In this guide, we’ll look at how you can choose the perfect production music for your indie film, TV pilot, or advertisement. We’ll also cover the importance of music in the film industry, from leitmotifs to the use of ironic background music.
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What is production music?
Production music is recorded music that you can purchase for use in your own video creations. Since composing and recording your own music is such a time-consuming, costly process, many filmmakers and video editors use production music instead.
Likewise, licensing commercial music – from modern pop to performances of classic compositions – can be an expensive process. There’s also no guarantee that a certain song can be used, since licensing often requires the permission of the artist.
Many people refer to production music as library music or stock music. Because the companies that record and sell production music typically own 100% of the rights, it’s far easier to license production music than to license commercial recordings.
Production music can range from themes (many TV show themes were found in the libraries of production music publishers) to sound effects. Some of the world’s most well-known TV shows, including Monty Python and The Benny Hill Show, use library music to reduce costs and speed up the production process.
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Why use production music?
Production music offers a variety of benefits for video editors and producers. Since it’s owned entirely by one company, production music is quick and easy to license, and in many cases far cheaper than licensing a well-known pop or rock track.
Another advantage of production music is the sheer quantity of pre-recorded tracks available for filmmakers. From ambient music to heavy metal, thousands of library music tracks are available for licensing in virtually every style of music.
Finally, production music is designed from the ground up for use in films and video media. This means it’s typically available to purchase at a high bit rate, as well as in various formats for ease of editing and situational use in video production.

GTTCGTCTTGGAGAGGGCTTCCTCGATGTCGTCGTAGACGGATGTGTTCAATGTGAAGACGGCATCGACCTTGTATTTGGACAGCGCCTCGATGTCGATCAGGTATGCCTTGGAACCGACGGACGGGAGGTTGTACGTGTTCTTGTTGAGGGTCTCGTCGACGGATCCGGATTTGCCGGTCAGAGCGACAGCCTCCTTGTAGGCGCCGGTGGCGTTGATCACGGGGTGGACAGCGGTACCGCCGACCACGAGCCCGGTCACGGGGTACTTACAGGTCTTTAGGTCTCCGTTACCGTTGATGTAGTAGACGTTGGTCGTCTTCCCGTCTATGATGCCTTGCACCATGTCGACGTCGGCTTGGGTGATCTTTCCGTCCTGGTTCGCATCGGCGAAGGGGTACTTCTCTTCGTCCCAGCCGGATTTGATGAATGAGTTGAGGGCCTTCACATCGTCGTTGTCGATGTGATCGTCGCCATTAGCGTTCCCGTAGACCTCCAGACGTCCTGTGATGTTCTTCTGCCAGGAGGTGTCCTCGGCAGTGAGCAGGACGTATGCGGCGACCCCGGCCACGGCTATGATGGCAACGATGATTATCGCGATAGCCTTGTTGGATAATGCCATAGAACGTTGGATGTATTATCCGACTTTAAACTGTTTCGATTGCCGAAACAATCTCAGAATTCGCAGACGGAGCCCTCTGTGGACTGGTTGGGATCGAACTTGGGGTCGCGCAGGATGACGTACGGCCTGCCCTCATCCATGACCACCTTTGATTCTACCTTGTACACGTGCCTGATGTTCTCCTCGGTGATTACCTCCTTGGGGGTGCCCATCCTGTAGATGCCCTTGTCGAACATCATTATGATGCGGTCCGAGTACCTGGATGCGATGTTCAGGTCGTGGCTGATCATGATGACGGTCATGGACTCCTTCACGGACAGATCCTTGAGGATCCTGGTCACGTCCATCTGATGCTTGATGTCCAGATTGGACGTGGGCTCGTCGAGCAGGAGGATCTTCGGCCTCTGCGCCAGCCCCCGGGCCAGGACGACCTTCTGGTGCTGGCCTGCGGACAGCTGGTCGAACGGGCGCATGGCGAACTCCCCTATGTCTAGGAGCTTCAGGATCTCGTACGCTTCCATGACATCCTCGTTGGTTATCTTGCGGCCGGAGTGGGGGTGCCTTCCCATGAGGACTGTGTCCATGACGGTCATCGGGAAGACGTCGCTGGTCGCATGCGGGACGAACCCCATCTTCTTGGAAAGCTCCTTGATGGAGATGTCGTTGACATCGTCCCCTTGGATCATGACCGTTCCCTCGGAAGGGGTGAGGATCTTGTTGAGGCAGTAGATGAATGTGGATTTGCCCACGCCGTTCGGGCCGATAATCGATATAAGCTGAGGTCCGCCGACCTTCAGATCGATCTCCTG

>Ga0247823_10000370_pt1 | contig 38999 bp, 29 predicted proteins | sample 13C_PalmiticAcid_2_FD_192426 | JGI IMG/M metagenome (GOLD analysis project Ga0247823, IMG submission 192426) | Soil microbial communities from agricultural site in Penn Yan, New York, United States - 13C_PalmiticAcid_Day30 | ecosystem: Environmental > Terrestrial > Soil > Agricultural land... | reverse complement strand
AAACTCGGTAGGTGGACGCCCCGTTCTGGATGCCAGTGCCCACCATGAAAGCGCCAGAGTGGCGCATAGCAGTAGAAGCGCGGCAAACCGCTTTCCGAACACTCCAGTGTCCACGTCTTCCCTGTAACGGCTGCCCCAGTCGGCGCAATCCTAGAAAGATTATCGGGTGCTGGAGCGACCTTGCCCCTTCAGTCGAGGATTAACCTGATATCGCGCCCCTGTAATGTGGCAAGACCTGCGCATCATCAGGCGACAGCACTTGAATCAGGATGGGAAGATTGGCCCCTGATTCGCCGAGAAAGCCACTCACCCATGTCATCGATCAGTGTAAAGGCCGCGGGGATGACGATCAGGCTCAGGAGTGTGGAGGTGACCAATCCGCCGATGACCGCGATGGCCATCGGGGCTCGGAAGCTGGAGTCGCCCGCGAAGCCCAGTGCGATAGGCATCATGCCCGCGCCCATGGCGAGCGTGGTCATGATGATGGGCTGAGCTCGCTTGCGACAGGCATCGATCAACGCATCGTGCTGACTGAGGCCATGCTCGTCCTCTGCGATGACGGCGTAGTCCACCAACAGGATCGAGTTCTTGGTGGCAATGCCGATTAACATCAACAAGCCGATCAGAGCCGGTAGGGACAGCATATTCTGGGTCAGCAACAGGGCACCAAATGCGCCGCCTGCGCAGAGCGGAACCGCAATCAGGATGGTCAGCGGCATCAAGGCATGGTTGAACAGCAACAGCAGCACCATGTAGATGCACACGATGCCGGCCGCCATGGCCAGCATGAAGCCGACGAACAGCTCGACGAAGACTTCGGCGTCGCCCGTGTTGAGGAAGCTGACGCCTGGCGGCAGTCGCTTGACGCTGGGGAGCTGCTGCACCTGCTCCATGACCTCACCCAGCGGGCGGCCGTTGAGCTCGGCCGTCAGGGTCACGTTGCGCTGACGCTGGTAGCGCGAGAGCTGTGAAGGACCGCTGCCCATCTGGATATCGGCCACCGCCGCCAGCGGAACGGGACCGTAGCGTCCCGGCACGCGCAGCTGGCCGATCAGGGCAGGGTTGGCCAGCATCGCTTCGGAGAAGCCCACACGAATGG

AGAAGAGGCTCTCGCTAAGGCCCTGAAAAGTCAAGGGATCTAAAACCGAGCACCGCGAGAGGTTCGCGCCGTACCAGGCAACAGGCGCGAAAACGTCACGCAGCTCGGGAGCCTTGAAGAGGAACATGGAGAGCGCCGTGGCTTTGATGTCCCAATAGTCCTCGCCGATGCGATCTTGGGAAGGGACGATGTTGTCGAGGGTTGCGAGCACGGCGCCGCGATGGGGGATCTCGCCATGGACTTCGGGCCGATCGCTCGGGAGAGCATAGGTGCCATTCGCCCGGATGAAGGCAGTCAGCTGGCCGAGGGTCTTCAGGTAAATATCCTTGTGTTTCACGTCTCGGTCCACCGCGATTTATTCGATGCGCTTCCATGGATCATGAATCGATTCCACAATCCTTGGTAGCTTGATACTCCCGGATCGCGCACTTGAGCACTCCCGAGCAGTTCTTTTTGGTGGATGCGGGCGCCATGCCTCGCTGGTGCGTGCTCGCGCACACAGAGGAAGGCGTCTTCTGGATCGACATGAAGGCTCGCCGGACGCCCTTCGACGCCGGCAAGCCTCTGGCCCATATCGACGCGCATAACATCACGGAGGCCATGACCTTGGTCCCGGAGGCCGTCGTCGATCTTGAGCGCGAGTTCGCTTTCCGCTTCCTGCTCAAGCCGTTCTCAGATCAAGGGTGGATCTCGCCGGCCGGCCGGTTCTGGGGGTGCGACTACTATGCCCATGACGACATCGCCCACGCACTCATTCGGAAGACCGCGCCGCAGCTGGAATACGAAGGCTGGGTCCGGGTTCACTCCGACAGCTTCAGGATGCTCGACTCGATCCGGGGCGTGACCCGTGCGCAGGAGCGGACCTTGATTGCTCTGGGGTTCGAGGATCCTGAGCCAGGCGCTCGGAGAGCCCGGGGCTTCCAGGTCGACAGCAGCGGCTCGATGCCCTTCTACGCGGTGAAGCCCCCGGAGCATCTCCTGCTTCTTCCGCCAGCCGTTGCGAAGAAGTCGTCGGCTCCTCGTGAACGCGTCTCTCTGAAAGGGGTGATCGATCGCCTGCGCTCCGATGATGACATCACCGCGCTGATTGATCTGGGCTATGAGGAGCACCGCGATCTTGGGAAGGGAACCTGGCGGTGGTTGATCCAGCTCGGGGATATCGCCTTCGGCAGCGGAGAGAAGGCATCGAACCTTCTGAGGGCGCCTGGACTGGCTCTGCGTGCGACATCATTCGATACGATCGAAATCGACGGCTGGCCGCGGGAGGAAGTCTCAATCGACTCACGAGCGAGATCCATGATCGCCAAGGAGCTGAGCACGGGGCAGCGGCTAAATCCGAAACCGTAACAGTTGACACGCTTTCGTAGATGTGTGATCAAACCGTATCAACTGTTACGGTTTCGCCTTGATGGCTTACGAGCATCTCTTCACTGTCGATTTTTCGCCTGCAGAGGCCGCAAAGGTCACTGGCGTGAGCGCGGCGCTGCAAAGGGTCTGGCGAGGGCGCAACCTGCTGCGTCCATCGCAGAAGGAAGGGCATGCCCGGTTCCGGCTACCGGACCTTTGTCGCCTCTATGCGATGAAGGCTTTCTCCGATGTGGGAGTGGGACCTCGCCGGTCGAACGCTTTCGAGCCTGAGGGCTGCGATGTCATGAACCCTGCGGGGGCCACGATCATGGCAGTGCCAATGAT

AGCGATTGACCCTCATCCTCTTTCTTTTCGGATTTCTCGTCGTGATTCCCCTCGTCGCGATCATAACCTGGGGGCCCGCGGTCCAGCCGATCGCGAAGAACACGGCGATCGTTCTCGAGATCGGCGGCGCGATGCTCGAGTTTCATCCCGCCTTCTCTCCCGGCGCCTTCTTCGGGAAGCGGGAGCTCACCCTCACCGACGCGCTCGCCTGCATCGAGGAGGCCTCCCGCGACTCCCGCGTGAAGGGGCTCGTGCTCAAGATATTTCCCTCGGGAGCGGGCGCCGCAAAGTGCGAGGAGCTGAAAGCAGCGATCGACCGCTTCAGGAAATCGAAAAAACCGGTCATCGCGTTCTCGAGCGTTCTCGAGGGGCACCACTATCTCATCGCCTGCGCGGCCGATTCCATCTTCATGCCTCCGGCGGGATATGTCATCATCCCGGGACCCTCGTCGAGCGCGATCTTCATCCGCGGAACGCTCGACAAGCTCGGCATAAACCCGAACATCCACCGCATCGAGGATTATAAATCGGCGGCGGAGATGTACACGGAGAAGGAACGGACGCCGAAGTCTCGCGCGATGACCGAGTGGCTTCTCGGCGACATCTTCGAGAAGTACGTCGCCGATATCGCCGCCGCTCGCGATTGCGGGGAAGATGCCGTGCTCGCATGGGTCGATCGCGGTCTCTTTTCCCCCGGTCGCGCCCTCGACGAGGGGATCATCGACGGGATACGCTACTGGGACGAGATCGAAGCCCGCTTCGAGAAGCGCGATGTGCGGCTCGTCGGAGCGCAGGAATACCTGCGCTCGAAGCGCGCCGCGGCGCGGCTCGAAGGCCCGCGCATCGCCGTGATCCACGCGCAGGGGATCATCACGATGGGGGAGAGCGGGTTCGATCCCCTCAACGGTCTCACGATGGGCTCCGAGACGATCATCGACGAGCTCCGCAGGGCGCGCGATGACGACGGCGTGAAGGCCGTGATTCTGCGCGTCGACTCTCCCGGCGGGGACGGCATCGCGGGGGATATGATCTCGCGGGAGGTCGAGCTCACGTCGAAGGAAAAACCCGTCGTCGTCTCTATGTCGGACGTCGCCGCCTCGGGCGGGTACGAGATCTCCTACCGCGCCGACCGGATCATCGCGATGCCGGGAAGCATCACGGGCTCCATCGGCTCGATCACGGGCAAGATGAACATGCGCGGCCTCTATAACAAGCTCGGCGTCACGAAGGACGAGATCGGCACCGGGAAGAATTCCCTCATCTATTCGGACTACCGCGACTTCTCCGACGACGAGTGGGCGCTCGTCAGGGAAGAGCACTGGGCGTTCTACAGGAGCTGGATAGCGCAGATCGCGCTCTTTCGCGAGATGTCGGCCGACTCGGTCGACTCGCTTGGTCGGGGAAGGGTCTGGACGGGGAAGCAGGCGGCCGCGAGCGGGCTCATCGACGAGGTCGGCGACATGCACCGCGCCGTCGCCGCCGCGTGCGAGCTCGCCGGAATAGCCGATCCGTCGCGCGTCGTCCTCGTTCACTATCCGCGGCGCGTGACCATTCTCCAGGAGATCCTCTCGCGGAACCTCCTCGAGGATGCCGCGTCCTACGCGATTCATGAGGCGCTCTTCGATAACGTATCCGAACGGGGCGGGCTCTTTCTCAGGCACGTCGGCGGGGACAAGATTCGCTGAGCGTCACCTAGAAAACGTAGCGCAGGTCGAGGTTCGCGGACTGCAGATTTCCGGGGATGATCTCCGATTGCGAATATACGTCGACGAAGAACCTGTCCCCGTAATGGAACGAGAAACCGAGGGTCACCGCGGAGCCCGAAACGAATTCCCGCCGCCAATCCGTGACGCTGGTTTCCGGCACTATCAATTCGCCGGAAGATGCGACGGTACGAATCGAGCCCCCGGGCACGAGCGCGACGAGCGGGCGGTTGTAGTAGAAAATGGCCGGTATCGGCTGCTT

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Choosing the right production music
Are you shooting a movie? Production music has two main uses in video editing and production: as placeholder music (music that’s used in a pre-release version of films or advertisements) and as an inexpensive choice for soundtracks and effects.
Production music is generally quite cheap to license, particularly if it’s for personal use. Because of this, many video editors use production tracks to create a particular emotion or atmosphere in a scene before selecting a track for the finished video.
Music plays a huge role in creating a film’s feel. In addition to the mise-en-scéne – a film’s visual elements – music can set a certain mood, create a certain feeling in the audience’s mind, or be used as a leitmotif associated with a certain character.
Have you ever watched a silent film? Early films starring silent cinema legends like Charlie Chaplin used music to set the mood of the piece. Even today, music plays a huge role in creating tension, intensity, and other emotions in feature films.
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Passive and active music in video
In video production, music can play either a passive role or an active role. Passive music fills in the empty space left by silence to complete a scene. Think of the light, relaxing music you’d normally hear accompanying a conversation in a café.
Most of the time, production music is passive. Since it’s not composed specifically for any production, it’s designed to provide a pleasant aural backdrop to a scene, event, or advertisement.
Active music, on the other hand, is directly related to the content of the video. It’s an integral aspect of the scene, setting the mood or expanding on the content of the film itself. Think of the music of a film like Star Wars or Indiana Jones as active music.
Sometimes, music can be used ironically. For example, the famous baptism scene in The Godfather juxtaposes the calmness of classical music and the shock of violence, murder, and power.
Selecting the right music for a scene requires a deep understanding of the content of the film and its purpose. Learn more about the role music plays in film by enrolling in our Film School course, which includes a detailed section on film audio.
Learn more about producing your own videos
Audio is one of the most important aspects of video production, playing a vital role in setting the scene for feature films, TV shows, and advertisements. But it’s not the only aspect of film production that you should know about.
From shooting video using a DSLR camera to editing your video in editing software like Final Cut Pro or Adobe Premier, learn more about the techniques you’ll need to shoot and edit video in our course, Learn Video Production & Video Marketing.
Would you like to shoot your own movies and become a filmmaker? Learn how you can create your own short films and viral videos on a budget with our blog post on DSLR filmmaking.